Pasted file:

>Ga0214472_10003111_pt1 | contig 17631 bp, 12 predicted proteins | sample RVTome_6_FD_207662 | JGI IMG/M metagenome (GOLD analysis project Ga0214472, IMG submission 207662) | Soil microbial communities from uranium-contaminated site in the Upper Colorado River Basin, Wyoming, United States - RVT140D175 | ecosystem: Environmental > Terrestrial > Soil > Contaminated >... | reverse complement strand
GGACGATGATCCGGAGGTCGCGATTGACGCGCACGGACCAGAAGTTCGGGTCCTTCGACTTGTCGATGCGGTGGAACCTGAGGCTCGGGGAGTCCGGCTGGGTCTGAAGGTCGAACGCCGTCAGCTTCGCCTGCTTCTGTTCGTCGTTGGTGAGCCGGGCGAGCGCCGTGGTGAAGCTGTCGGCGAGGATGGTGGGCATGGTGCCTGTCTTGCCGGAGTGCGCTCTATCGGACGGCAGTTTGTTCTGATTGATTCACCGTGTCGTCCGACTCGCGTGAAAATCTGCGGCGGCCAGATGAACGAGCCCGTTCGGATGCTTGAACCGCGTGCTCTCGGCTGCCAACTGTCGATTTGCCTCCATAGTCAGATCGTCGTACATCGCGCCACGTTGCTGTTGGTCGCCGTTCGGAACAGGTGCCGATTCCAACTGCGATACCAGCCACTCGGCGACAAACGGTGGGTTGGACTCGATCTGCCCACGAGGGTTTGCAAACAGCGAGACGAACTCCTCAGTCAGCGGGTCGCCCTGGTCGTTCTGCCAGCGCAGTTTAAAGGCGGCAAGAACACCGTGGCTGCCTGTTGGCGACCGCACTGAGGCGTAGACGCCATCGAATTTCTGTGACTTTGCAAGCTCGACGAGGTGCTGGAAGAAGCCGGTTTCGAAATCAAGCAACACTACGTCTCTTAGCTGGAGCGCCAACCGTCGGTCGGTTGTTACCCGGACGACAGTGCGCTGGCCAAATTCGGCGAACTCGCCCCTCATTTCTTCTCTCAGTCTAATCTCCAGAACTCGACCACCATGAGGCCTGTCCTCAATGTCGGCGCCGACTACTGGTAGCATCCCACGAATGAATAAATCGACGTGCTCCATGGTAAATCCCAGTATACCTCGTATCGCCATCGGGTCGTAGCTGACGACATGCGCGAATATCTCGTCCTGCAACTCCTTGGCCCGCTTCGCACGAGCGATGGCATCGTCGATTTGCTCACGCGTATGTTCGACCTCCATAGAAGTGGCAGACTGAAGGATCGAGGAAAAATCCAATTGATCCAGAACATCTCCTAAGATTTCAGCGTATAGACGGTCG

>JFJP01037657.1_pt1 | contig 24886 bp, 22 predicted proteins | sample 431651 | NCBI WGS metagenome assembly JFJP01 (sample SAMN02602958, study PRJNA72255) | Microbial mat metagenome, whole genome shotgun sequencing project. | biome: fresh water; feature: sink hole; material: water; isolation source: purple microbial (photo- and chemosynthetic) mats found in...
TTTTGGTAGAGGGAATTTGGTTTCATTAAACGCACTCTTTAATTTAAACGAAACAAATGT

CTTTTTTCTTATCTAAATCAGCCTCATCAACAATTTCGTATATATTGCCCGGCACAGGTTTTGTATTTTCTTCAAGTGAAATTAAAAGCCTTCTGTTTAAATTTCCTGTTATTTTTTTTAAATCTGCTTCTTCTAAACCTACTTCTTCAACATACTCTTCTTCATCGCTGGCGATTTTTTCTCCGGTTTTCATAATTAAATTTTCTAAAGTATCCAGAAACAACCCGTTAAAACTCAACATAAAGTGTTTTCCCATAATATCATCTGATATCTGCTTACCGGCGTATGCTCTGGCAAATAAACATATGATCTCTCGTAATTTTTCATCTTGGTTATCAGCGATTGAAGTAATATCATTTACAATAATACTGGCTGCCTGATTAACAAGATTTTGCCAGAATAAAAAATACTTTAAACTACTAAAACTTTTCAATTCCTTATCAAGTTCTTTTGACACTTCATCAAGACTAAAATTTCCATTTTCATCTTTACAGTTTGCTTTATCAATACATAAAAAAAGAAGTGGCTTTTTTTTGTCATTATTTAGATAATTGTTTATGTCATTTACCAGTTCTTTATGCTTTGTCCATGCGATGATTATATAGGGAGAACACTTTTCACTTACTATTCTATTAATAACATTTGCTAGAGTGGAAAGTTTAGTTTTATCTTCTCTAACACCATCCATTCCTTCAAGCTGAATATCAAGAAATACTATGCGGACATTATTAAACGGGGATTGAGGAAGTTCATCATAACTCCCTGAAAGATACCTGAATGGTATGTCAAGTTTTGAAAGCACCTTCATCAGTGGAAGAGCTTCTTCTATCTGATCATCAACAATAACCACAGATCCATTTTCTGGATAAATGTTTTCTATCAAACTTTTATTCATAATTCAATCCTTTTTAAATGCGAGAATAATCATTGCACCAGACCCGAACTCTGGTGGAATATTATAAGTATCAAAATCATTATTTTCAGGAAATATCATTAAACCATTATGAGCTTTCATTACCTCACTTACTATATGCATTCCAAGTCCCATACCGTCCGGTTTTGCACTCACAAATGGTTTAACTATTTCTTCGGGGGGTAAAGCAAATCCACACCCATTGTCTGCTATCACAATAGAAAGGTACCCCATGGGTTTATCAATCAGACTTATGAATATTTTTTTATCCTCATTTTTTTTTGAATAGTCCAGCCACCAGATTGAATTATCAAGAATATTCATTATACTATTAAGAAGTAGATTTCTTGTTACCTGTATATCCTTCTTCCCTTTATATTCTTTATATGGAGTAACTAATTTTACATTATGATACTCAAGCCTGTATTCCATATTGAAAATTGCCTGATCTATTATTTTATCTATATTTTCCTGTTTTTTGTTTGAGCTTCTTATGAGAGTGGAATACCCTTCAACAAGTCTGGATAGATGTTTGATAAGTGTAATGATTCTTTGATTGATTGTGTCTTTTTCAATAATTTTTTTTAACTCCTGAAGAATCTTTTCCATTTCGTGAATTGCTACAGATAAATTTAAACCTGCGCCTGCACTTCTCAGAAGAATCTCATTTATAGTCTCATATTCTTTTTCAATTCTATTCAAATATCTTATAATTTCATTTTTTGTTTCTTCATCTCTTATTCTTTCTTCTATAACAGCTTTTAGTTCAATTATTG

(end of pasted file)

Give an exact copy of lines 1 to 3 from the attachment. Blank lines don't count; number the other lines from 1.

>Ga0214472_10003111_pt1 | contig 17631 bp, 12 predicted proteins | sample RVTome_6_FD_207662 | JGI IMG/M metagenome (GOLD analysis project Ga0214472, IMG submission 207662) | Soil microbial communities from uranium-contaminated site in the Upper Colorado River Basin, Wyoming, United States - RVT140D175 | ecosystem: Environmental > Terrestrial > Soil > Contaminated >... | reverse complement strand
GGACGATGATCCGGAGGTCGCGATTGACGCGCACGGACCAGAAGTTCGGGTCCTTCGACTTGTCGATGCGGTGGAACCTGAGGCTCGGGGAGTCCGGCTGGGTCTGAAGGTCGAACGCCGTCAGCTTCGCCTGCTTCTGTTCGTCGTTGGTGAGCCGGGCGAGCGCCGTGGTGAAGCTGTCGGCGAGGATGGTGGGCATGGTGCCTGTCTTGCCGGAGTGCGCTCTATCGGACGGCAGTTTGTTCTGATTGATTCACCGTGTCGTCCGACTCGCGTGAAAATCTGCGGCGGCCAGATGAACGAGCCCGTTCGGATGCTTGAACCGCGTGCTCTCGGCTGCCAACTGTCGATTTGCCTCCATAGTCAGATCGTCGTACATCGCGCCACGTTGCTGTTGGTCGCCGTTCGGAACAGGTGCCGATTCCAACTGCGATACCAGCCACTCGGCGACAAACGGTGGGTTGGACTCGATCTGCCCACGAGGGTTTGCAAACAGCGAGACGAACTCCTCAGTCAGCGGGTCGCCCTGGTCGTTCTGCCAGCGCAGTTTAAAGGCGGCAAGAACACCGTGGCTGCCTGTTGGCGACCGCACTGAGGCGTAGACGCCATCGAATTTCTGTGACTTTGCAAGCTCGACGAGGTGCTGGAAGAAGCCGGTTTCGAAATCAAGCAACACTACGTCTCTTAGCTGGAGCGCCAACCGTCGGTCGGTTGTTACCCGGACGACAGTGCGCTGGCCAAATTCGGCGAACTCGCCCCTCATTTCTTCTCTCAGTCTAATCTCCAGAACTCGACCACCATGAGGCCTGTCCTCAATGTCGGCGCCGACTACTGGTAGCATCCCACGAATGAATAAATCGACGTGCTCCATGGTAAATCCCAGTATACCTCGTATCGCCATCGGGTCGTAGCTGACGACATGCGCGAATATCTCGTCCTGCAACTCCTTGGCCCGCTTCGCACGAGCGATGGCATCGTCGATTTGCTCACGCGTATGTTCGACCTCCATAGAAGTGGCAGACTGAAGGATCGAGGAAAAATCCAATTGATCCAGAACATCTCCTAAGATTTCAGCGTATAGACGGTCG

>JFJP01037657.1_pt1 | contig 24886 bp, 22 predicted proteins | sample 431651 | NCBI WGS metagenome assembly JFJP01 (sample SAMN02602958, study PRJNA72255) | Microbial mat metagenome, whole genome shotgun sequencing project. | biome: fresh water; feature: sink hole; material: water; isolation source: purple microbial (photo- and chemosynthetic) mats found in...